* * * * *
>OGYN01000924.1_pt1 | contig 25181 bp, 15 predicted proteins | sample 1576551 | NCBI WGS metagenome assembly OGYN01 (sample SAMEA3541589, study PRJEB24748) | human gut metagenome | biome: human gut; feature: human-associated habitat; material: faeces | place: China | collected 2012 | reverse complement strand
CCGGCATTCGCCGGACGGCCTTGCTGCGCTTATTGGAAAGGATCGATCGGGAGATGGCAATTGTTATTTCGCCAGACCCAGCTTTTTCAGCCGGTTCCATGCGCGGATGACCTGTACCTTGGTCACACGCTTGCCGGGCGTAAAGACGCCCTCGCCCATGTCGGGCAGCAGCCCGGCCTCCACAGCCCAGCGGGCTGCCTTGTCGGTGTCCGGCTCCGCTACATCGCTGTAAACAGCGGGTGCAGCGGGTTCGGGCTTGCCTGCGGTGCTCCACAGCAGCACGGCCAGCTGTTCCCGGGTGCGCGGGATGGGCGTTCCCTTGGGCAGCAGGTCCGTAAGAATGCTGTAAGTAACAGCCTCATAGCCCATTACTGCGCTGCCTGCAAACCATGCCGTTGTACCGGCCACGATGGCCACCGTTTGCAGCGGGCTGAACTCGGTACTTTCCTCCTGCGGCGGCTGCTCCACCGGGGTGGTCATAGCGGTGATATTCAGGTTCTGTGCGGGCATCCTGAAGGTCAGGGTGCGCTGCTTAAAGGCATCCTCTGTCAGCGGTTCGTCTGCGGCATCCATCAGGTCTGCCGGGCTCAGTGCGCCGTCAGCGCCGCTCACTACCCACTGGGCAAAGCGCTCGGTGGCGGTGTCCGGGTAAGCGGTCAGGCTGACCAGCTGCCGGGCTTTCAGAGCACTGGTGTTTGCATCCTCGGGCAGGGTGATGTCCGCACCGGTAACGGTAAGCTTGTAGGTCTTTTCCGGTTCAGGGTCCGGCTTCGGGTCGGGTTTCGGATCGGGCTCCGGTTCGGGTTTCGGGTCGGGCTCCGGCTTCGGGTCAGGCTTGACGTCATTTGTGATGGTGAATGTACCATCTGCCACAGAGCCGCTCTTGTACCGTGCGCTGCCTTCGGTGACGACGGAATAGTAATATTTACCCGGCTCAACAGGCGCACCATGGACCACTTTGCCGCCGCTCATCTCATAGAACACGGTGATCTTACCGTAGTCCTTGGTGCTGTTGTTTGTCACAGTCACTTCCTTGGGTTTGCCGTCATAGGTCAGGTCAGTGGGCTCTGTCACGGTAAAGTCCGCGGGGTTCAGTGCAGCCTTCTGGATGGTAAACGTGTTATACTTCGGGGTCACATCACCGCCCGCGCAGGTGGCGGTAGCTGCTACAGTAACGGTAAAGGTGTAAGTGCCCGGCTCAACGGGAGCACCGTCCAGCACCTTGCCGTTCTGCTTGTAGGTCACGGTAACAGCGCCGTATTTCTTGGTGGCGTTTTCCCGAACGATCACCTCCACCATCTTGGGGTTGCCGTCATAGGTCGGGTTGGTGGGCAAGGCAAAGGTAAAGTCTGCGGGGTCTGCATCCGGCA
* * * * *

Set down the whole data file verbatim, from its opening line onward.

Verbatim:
>OGYN01000924.1_pt1 | contig 25181 bp, 15 predicted proteins | sample 1576551 | NCBI WGS metagenome assembly OGYN01 (sample SAMEA3541589, study PRJEB24748) | human gut metagenome | biome: human gut; feature: human-associated habitat; material: faeces | place: China | collected 2012 | reverse complement strand
CCGGCATTCGCCGGACGGCCTTGCTGCGCTTATTGGAAAGGATCGATCGGGAGATGGCAATTGTTATTTCGCCAGACCCAGCTTTTTCAGCCGGTTCCATGCGCGGATGACCTGTACCTTGGTCACACGCTTGCCGGGCGTAAAGACGCCCTCGCCCATGTCGGGCAGCAGCCCGGCCTCCACAGCCCAGCGGGCTGCCTTGTCGGTGTCCGGCTCCGCTACATCGCTGTAAACAGCGGGTGCAGCGGGTTCGGGCTTGCCTGCGGTGCTCCACAGCAGCACGGCCAGCTGTTCCCGGGTGCGCGGGATGGGCGTTCCCTTGGGCAGCAGGTCCGTAAGAATGCTGTAAGTAACAGCCTCATAGCCCATTACTGCGCTGCCTGCAAACCATGCCGTTGTACCGGCCACGATGGCCACCGTTTGCAGCGGGCTGAACTCGGTACTTTCCTCCTGCGGCGGCTGCTCCACCGGGGTGGTCATAGCGGTGATATTCAGGTTCTGTGCGGGCATCCTGAAGGTCAGGGTGCGCTGCTTAAAGGCATCCTCTGTCAGCGGTTCGTCTGCGGCATCCATCAGGTCTGCCGGGCTCAGTGCGCCGTCAGCGCCGCTCACTACCCACTGGGCAAAGCGCTCGGTGGCGGTGTCCGGGTAAGCGGTCAGGCTGACCAGCTGCCGGGCTTTCAGAGCACTGGTGTTTGCATCCTCGGGCAGGGTGATGTCCGCACCGGTAACGGTAAGCTTGTAGGTCTTTTCCGGTTCAGGGTCCGGCTTCGGGTCGGGTTTCGGATCGGGCTCCGGTTCGGGTTTCGGGTCGGGCTCCGGCTTCGGGTCAGGCTTGACGTCATTTGTGATGGTGAATGTACCATCTGCCACAGAGCCGCTCTTGTACCGTGCGCTGCCTTCGGTGACGACGGAATAGTAATATTTACCCGGCTCAACAGGCGCACCATGGACCACTTTGCCGCCGCTCATCTCATAGAACACGGTGATCTTACCGTAGTCCTTGGTGCTGTTGTTTGTCACAGTCACTTCCTTGGGTTTGCCGTCATAGGTCAGGTCAGTGGGCTCTGTCACGGTAAAGTCCGCGGGGTTCAGTGCAGCCTTCTGGATGGTAAACGTGTTATACTTCGGGGTCACATCACCGCCCGCGCAGGTGGCGGTAGCTGCTACAGTAACGGTAAAGGTGTAAGTGCCCGGCTCAACGGGAGCACCGTCCAGCACCTTGCCGTTCTGCTTGTAGGTCACGGTAACAGCGCCGTATTTCTTGGTGGCGTTTTCCCGAACGATCACCTCCACCATCTTGGGGTTGCCGTCATAGGTCGGGTTGGTGGGCAAGGCAAAGGTAAAGTCTGCGGGGTCTGCATCCGGCA